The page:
Commodity crunch

  • Gold dropped nearly 5% Monday before rebounding
  • Oil also fell more than 4% amid delta anxieties
  • Both markets reversed intraday near prior lows/support levels

While the US stock market appeared to hit the snooze button Monday, the two most actively traded commodities—oil and gold—sprang out of bed in a way that probably quickened the pulses of traders in both markets.

They illustrate the choices traders often have to make after dramatic price moves—especially if those moves involve widely watched price levels.

December gold futures (GCZ1), which had already fallen out of a three-week consolidation after Friday’s jobs report, plunged more than $85 intraday (mostly in Asian trading before the US day session) to a 16-month low of $1,677.90/ounce before recovering:

Chart 1: December gold (GCZ1), 3/12/20–8/9/21. December gold futures (GCZ1) price chart. Intraday drop to lowest low since April 2020.

Source: Power E*TRADE (For illustrative purposes. Not a recommendation.)

While the magnitude of the move seemed to leave market watchers scrambling for answers (everything from a possible “fat-finger” trade error to a lack of liquidity because of closed markets in Japan and Singapore1), traders were likely aware that the move bottomed right around the twin March lows that preceded gold’s last significant up move.

Before the Friday–Monday flush-out, gold was already perceived in some circles as being under pressure because of the possibility the Fed may begin tapering its economic stimulus sooner rather than later—a move that could strengthen the US dollar and weaken gold. Friday’s strong jobs report likely did nothing to ease those worries.2 Nonetheless, by 2 p.m. ET yesterday, gold had rallied more than 3% off its intraday low.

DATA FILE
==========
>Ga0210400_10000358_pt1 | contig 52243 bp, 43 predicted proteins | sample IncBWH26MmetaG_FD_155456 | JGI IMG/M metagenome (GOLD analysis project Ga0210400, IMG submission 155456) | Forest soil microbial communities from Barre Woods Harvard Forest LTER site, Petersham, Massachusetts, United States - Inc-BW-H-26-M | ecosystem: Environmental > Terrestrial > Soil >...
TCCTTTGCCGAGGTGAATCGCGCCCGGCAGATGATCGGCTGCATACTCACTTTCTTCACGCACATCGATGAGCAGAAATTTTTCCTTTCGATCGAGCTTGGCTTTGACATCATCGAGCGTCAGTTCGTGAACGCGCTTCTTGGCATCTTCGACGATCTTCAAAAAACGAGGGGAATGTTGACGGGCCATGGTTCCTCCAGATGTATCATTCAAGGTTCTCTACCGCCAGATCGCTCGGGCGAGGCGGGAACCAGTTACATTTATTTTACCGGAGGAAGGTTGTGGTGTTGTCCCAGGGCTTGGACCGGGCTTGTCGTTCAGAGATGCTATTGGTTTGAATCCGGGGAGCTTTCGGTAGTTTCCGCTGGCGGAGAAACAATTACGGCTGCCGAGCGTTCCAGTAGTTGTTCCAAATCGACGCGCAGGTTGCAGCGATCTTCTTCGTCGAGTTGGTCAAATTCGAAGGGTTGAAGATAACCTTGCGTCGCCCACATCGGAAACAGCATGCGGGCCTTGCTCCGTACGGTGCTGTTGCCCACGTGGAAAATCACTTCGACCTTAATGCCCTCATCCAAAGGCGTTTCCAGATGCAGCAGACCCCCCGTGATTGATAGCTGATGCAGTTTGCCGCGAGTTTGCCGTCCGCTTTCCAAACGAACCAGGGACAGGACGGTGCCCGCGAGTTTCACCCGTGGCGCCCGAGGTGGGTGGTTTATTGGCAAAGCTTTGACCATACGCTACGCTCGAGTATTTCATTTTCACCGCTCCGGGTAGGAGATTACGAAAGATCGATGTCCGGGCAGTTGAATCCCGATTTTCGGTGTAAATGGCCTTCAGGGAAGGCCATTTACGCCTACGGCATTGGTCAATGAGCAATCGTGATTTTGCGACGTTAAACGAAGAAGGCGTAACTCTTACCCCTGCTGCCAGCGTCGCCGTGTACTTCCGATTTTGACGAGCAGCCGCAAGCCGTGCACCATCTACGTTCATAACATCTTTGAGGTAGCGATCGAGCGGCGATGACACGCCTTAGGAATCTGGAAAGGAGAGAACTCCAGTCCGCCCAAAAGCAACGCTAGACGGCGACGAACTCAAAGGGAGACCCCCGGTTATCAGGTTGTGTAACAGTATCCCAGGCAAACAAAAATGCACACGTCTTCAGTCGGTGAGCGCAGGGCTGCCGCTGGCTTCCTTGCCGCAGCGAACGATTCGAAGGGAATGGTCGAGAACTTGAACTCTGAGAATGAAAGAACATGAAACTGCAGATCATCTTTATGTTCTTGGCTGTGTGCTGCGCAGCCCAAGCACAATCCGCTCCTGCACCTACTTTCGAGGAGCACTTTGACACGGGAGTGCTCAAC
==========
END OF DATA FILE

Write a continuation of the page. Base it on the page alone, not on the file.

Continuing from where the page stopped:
Meanwhile, September WTI crude oil futures (CLU1), fresh off their worst week of the year, tumbled more than 4% intraday to $65.15/barrel on Monday:

Chart 2: September WTI crude oil (CLU1), 2/26/21–8/9/21. September WTI crude oil (CLU1) price chart. Testing the July test.

Source: Power E*TRADE (For illustrative purposes. Not a recommendation.)

While analysts appeared to be more in agreement about this move’s probable catalyst—worries that the delta variant’s spread could slow the global economy (and thus, oil demand)3—many traders were likely more interested in the level prices dropped to: the July pullback low, which was itself a (successful) test of the market’s breakout above its May highs.

The question facing traders now is whether yesterday’s tests will mark at least short-term lows, or if gold and oil will “test their tests”—i.e., return to Monday’s lows—before establishing their next trend, up or down. But experienced traders know tests are often not one-and-done affairs, as oil’s return to an established support level just demonstrated.

In the absence of crystal balls, traders must rely on managing risk amid uncertain outcomes. While those who wait for prices to revisit key levels risk missing out on potentially profitable moves, they also reduce the risk of putting themselves in a hole by chasing a market that hasn’t flushed all of its tests out of its system.

Market Mover Update: Electrical vehicle (EV) stocks had a good day yesterday, but EV-charging stocks had an even better one, with ChargePoint (CHPT), Blink Charging (BLNK), and EVgo (EVGO) all rallying more than 6% intraday (see “Batteries included”).

Today’s numbers include (all times ET): NFIB Business Optimism Index (6 a.m.), Preliminary Productivity and Labor Costs (8:30 a.m.).

Today’s earnings include: Beam Therapeutics (BEAM), Coinbase (COIN), Fubotv (FUBO), Plby Group (PLBY), Upstart (UPST).


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1 Bloomberg. Gold Claws Back Some Ground After Early Morning Flash Crash. 8/9/21.
2 Gold futures log steepest daily and weekly decline in nearly two months as bond yields, dollar rise. 8/6/21.
3 Reuters. Oil slides near 3% on China virus curbs and strong dollar. 8/9/21.

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